And our real fear is not what they will think of the room, but what we will say to ourselves if we think that they don’t like it. And that’s why often vulnerability is so uncomfortable. Even when someone reassures you that they’re not rejecting you, or they handle it the way you thought you wanted them to.
It’s the same way that an apology often doesn’t change your anger. Expressions of acceptance and love often don’t change your experience of vulnerability as uncomfortable. Because unless you start thinking new thoughts, you’re still going to have those feelings, regardless of what the other person does.
So I think being willing to be uncomfortable and be afraid of that experience and show up to have it anyway, that’s what true vulnerability is. Those of us who want to control other people’s perceptions of us in order to feel safe, we don’t like to show all the parts of ourselves. Especially the parts we have shame or fear about.
Vulnerability is being willing to show up and let ourselves be seen by another person whose thoughts and feelings we can’t control. Being willing to risk the discomfort that may arise when we have our own thoughts and feelings about that experience or that process.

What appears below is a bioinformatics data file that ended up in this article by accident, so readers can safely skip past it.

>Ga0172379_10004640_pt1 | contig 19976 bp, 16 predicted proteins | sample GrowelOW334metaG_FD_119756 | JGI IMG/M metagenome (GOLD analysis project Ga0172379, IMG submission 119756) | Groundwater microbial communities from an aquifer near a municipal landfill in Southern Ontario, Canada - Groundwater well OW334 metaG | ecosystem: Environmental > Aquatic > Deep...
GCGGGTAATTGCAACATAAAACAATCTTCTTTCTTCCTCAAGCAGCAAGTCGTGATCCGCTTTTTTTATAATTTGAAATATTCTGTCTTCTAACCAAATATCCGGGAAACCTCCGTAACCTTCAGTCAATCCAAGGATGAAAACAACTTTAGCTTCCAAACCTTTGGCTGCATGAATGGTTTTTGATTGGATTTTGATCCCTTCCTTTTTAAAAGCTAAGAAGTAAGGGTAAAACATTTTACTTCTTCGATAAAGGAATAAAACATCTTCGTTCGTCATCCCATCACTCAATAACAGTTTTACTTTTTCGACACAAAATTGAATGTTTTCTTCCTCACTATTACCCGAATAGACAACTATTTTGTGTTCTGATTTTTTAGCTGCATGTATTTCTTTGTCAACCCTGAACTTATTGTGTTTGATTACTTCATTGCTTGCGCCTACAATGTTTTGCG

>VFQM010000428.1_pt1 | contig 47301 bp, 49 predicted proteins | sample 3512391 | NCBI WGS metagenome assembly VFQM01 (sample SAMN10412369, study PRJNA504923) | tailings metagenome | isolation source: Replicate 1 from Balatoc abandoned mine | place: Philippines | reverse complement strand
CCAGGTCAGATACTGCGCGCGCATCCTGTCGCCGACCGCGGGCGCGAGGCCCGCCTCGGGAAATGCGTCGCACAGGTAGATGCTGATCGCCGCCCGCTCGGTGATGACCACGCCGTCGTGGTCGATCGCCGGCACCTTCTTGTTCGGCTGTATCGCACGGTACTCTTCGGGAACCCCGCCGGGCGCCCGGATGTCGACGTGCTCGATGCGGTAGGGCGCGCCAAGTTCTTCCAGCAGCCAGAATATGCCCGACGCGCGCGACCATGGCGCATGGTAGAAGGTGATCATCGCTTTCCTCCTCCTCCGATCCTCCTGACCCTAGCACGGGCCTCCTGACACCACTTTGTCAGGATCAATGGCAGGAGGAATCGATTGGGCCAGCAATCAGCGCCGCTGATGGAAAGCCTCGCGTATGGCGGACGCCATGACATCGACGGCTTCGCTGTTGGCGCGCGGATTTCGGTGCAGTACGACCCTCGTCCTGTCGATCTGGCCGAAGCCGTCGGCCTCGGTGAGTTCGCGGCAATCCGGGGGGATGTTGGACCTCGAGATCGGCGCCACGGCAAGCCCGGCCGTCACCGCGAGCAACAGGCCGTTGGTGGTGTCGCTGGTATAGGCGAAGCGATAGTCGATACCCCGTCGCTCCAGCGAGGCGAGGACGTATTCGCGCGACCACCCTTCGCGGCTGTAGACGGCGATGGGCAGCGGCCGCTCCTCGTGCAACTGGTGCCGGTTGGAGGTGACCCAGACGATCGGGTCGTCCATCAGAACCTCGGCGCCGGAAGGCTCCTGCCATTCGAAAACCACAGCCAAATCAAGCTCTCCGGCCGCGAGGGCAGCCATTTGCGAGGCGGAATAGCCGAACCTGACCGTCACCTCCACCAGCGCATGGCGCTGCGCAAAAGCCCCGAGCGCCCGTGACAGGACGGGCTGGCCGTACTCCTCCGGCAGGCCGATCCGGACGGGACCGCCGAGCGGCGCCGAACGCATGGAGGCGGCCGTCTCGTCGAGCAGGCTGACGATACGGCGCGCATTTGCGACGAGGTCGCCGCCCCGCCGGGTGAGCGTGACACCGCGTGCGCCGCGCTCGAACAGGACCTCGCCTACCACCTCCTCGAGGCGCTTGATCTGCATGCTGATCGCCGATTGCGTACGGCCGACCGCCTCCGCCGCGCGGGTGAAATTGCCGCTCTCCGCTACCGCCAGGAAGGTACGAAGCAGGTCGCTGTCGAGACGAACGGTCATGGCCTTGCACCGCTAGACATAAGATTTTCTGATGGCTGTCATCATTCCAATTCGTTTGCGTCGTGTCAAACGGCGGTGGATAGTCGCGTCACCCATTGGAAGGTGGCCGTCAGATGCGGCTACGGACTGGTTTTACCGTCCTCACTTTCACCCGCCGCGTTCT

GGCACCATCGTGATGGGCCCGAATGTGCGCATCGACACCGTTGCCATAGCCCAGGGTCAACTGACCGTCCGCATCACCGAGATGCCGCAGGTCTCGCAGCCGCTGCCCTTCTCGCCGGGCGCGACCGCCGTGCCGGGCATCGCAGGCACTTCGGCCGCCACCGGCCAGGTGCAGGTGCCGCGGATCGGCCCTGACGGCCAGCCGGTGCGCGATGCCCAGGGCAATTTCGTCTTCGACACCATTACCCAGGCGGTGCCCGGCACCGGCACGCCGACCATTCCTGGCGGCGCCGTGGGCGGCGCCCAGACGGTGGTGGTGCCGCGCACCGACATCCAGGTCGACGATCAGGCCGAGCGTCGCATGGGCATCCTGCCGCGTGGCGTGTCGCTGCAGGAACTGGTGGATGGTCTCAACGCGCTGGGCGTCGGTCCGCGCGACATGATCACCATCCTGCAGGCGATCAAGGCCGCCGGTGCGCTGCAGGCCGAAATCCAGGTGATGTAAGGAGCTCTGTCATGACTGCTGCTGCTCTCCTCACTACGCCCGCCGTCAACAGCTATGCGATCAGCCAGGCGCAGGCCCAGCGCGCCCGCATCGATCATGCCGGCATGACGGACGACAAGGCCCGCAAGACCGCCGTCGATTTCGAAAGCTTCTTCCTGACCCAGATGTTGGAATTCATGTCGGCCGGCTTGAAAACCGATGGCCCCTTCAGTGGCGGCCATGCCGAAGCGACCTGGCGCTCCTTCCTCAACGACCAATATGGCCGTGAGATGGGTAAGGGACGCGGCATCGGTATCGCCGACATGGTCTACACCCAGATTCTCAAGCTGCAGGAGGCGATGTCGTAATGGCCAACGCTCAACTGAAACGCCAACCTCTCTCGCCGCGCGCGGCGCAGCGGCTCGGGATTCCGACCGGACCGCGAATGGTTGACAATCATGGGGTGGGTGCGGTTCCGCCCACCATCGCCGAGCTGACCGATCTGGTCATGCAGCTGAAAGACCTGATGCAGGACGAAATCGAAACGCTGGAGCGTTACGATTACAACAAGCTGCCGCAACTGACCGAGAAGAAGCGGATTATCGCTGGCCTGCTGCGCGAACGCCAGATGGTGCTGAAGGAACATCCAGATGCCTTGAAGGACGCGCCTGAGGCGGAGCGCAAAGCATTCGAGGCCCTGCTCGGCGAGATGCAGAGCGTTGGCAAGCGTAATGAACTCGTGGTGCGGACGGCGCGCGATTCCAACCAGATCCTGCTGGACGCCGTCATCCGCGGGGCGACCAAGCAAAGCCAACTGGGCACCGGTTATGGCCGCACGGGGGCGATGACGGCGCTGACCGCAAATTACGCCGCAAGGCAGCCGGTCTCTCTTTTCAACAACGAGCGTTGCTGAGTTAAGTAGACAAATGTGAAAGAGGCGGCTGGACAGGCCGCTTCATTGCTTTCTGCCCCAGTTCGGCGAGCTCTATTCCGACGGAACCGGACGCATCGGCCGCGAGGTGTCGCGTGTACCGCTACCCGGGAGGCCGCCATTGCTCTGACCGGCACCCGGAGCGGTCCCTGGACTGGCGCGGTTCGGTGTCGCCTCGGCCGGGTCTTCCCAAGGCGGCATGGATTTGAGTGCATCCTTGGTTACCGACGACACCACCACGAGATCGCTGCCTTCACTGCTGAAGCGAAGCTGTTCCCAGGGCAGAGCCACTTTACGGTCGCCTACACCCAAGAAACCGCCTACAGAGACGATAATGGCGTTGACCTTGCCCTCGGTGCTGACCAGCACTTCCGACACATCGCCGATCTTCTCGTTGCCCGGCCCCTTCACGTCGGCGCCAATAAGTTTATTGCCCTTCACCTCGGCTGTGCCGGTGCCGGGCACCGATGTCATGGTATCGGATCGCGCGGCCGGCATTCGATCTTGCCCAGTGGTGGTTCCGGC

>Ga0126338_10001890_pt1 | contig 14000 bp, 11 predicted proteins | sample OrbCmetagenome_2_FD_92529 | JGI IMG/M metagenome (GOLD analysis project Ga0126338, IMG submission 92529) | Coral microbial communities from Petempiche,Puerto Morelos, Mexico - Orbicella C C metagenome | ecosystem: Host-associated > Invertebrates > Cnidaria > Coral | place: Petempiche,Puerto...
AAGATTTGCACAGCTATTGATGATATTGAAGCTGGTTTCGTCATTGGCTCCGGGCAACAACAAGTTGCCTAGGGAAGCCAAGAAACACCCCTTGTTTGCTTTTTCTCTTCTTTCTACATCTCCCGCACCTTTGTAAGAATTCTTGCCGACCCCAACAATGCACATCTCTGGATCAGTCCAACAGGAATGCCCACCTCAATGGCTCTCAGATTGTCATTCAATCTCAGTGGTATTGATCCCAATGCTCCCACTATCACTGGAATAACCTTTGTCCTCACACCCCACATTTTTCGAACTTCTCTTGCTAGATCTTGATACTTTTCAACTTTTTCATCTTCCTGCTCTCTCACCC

So when we choose to share those parts, we choose to go through that discomfort. True vulnerability is not giving someone else power to hurt us, but by willing to show up and be uncomfortable being seen in our real messiness as a human, with an imperfectly managed mind, who doesn’t always think or feel or act the way they want to.
So in that sense, vulnerability and authenticity are very closely connected. We can be vulnerable when we are willing to show up in the truth of ourselves, which isn’t always our favorite parts of ourselves. It isn’t always clean and neat and pretty. It’s not always what we imagine other people want to see. It’s not always the image that we want to cultivate and present in order to try to control their thoughts and feelings about us.